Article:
Posts Tagged ‘Learning’

Tip12ForSuccessfulESNIn this final post in my series on building a successful enterprise social network (ESN), I draw on my learning background and goal orientation. That said, tip #12 is:

Never be satisfied – keep growing.

This is true in a variety of areas for someone who has responsibility for a company’s ESN.

First, let’s consider the area of technology.

No platform is perfect. We’re in better shape in 2014 than several years ago in the capabilities of software and in our understanding of what is possible and wise technologically. Still, community managers and others responsible for an ESN must always be on the lookout for big and little changes in the platform that help the company accomplish its objectives better and that can also improve the user experience. Work with the platform vendor as needed to suggest changes. Give your users an easy way to suggest changes that you then vet and perhaps pass on to the vendor.

If you did your homework well when selecting an ESN platform, you should be able to stay with it for a long while to come, but keep pushing for improvements. A vendor who rarely provides updates will not meet an innovative company’s needs for long. If you decide that there is no alternative but to change platforms, do so, but understand that there is great pain that accompanies such a drastic change. Only change platforms if there are overwhelming business reasons for doing so. Likewise, don’t stay locked in to a platform and vendor that refuses to evolve.

The user experience is another significant area you should always strive to improve. This is, of course, related to the technology improvements mentioned above, but it isn’t limited to that category. Identify those who have a knack for seeing and using the software from the viewpoint of a new user or another particular audience and take seriously their feedback. Listen to what is said repeatedly over time about negative aspects of the user experience and address those issues. Most workers don’t have the luxury of a lot of extra time on their hands, so be diligent – even aggressive – about championing changes that improve the user experience so that they will enjoy it and want to return. One of the great things about an ESN is that you usually don’t have to go out of your way to solicit opinions or to get volunteers for some user experience initiative. You’ll probably find a large, willing group of volunteers eager to help in response to a simple post on the platform.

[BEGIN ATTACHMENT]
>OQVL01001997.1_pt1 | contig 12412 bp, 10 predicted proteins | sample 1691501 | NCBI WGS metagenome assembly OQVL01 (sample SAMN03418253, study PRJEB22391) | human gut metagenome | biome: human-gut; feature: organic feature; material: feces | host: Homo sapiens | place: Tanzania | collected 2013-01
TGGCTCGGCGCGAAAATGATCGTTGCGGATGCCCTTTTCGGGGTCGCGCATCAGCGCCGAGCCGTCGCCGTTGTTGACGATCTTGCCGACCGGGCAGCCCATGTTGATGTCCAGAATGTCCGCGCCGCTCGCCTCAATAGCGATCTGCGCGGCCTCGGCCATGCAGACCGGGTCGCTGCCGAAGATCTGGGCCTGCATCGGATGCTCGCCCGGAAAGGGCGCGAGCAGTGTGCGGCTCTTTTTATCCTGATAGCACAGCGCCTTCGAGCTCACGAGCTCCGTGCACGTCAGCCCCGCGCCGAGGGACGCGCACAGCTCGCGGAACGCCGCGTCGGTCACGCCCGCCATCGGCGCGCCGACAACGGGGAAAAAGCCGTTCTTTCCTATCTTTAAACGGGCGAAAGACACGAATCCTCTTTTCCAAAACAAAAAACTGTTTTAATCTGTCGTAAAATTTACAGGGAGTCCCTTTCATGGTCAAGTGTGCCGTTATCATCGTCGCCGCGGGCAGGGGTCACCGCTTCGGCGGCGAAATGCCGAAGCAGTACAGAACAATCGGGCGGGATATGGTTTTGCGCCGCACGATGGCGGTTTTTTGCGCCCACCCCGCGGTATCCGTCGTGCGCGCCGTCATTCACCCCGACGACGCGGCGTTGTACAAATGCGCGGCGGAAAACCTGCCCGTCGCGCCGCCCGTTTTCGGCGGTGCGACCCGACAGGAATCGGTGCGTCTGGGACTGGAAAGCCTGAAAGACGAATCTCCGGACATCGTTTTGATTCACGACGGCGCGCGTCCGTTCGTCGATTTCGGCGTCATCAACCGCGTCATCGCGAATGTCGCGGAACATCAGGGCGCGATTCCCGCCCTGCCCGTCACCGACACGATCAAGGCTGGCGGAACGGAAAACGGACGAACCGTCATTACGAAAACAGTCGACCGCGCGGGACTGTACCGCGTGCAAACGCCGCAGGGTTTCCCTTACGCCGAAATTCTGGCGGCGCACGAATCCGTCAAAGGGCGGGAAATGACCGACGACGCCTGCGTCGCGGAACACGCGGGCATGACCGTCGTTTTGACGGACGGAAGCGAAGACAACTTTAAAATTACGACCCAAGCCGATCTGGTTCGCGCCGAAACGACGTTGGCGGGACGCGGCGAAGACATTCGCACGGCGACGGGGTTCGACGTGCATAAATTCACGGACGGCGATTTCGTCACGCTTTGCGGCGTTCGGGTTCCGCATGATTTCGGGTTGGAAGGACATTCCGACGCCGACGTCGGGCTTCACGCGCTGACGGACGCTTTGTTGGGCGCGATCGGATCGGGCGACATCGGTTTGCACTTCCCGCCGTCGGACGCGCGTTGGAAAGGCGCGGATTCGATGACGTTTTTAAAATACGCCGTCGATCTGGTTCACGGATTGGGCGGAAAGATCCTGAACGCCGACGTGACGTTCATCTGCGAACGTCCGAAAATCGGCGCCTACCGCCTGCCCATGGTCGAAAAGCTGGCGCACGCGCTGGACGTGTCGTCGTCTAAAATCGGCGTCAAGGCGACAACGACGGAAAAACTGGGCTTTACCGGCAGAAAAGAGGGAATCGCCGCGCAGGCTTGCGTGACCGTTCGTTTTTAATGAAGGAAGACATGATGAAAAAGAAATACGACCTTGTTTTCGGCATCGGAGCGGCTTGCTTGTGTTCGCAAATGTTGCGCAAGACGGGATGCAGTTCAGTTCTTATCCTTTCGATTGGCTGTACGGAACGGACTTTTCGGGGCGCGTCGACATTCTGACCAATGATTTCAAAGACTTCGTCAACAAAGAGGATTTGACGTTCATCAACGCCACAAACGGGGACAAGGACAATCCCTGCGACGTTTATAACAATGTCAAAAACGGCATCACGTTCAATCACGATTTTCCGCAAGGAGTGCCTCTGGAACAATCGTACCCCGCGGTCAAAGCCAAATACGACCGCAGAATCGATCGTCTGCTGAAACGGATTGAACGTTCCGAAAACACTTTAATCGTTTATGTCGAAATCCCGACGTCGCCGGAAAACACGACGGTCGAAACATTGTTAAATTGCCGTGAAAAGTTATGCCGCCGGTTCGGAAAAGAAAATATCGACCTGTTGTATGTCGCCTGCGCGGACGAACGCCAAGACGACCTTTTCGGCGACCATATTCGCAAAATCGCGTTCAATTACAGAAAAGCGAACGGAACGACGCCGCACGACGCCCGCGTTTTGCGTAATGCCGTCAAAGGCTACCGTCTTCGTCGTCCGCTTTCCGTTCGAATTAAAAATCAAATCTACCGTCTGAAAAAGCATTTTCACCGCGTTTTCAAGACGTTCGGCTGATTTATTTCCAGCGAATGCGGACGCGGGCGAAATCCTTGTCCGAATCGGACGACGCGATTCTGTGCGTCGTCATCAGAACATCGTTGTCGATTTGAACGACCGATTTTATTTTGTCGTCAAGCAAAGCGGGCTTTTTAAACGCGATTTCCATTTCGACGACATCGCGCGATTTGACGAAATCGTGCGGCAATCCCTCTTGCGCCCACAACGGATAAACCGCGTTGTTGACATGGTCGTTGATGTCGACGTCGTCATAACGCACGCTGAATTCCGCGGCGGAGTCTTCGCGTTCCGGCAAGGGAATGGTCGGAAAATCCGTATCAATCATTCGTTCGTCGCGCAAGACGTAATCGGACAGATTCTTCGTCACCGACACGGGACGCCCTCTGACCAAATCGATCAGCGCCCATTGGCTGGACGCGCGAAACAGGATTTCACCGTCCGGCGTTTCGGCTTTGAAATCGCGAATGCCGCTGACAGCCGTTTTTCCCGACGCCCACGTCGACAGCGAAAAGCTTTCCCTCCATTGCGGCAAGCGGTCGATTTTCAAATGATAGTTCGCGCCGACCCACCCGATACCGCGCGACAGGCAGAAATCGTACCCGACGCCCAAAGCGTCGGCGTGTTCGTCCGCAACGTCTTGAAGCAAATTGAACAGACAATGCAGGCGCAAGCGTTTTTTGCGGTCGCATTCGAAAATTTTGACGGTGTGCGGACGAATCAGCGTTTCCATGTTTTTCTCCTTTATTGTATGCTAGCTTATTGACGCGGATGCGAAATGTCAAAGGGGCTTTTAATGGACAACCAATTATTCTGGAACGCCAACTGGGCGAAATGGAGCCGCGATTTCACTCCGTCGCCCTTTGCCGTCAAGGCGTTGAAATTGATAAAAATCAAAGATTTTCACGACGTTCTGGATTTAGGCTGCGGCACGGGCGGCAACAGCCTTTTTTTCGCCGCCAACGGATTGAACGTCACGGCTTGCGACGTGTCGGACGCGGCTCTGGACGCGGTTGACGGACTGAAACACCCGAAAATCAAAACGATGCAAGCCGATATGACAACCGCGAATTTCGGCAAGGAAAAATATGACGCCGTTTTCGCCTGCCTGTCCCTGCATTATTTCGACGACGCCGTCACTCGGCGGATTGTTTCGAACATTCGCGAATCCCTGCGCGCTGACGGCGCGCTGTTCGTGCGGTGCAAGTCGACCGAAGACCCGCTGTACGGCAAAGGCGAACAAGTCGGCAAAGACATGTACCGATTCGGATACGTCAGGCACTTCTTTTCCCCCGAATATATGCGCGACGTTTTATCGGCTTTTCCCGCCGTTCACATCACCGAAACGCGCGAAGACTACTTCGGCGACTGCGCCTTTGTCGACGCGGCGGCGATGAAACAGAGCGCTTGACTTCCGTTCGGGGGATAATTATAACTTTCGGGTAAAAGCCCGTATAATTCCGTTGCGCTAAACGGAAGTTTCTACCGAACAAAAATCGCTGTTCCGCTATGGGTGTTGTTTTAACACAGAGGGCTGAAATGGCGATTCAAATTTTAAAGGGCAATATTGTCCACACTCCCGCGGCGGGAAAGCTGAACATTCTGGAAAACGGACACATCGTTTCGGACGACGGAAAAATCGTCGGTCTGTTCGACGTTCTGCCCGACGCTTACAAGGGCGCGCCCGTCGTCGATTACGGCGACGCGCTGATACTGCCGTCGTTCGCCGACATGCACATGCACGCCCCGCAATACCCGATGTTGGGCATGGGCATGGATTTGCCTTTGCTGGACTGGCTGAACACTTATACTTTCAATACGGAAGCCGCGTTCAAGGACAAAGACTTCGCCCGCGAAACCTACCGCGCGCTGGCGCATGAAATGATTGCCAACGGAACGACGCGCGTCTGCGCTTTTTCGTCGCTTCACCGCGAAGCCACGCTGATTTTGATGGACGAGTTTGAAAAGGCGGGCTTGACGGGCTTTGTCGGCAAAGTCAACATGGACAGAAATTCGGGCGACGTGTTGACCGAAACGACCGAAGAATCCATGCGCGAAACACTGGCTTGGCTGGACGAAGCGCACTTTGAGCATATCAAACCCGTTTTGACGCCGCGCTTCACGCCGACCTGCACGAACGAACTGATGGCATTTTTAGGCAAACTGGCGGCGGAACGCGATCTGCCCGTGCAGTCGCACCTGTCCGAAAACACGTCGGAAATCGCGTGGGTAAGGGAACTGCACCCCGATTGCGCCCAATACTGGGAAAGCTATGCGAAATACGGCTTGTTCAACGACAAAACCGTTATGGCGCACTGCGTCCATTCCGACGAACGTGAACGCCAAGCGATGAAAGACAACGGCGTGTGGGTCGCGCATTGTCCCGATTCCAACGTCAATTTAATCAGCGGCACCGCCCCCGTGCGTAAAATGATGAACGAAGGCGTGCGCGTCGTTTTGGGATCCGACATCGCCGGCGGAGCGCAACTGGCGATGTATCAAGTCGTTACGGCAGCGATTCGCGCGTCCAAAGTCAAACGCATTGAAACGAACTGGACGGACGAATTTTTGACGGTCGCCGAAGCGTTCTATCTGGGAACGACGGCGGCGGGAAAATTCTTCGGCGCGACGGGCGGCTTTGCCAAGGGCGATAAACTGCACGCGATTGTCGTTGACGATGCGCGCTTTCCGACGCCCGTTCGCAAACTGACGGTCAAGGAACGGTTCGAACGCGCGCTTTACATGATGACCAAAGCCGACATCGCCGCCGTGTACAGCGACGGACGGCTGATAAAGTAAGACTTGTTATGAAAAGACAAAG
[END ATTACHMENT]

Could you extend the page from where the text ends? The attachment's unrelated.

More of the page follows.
A third area worthy of continuous effort at improvement is that of deeper integration of ESN use – both in its physical presence across various platforms as well as in the day-to-day processes and work flow that guides so much work that happens routinely. As was suggested in an earlier post in the series, the most successful ESN will not be the one that is its own separate destination apart from the tools and processes where people normally do their work; it will be the one easily accessed in the tools people use and in the normal workflow of how that work gets done.

Lastly, be sure to grow as an individual along the way. Make use of internal and external resources to continuously expand your knowledge and grow professionally. I cannot imagine a life without continuous learning. I have several go-to resources for learning about ESNs in particular or social media in general. For example, I’m a big fan of Rich Millington and his advice given at I also have memberships in the professional organizations The Community Roundtable and I will be blatantly biased, though, and say that my favorite ESN resource is the weekly Twitter chat I host – #ESNchat! With a different topic each week, many knowledgeable professionals contributing to the discussion weekly, and archives of that great content going back to September 2013, you will find a wealth of existing info and a tremendous opportunity for continuous learning weekly by taking part in the chat. Use the ESNchat menu at the top of this page to explore more and then join us each Thursday afternoon from 2-3pm Eastern time on Twitter by following and using the tag #ESNchat.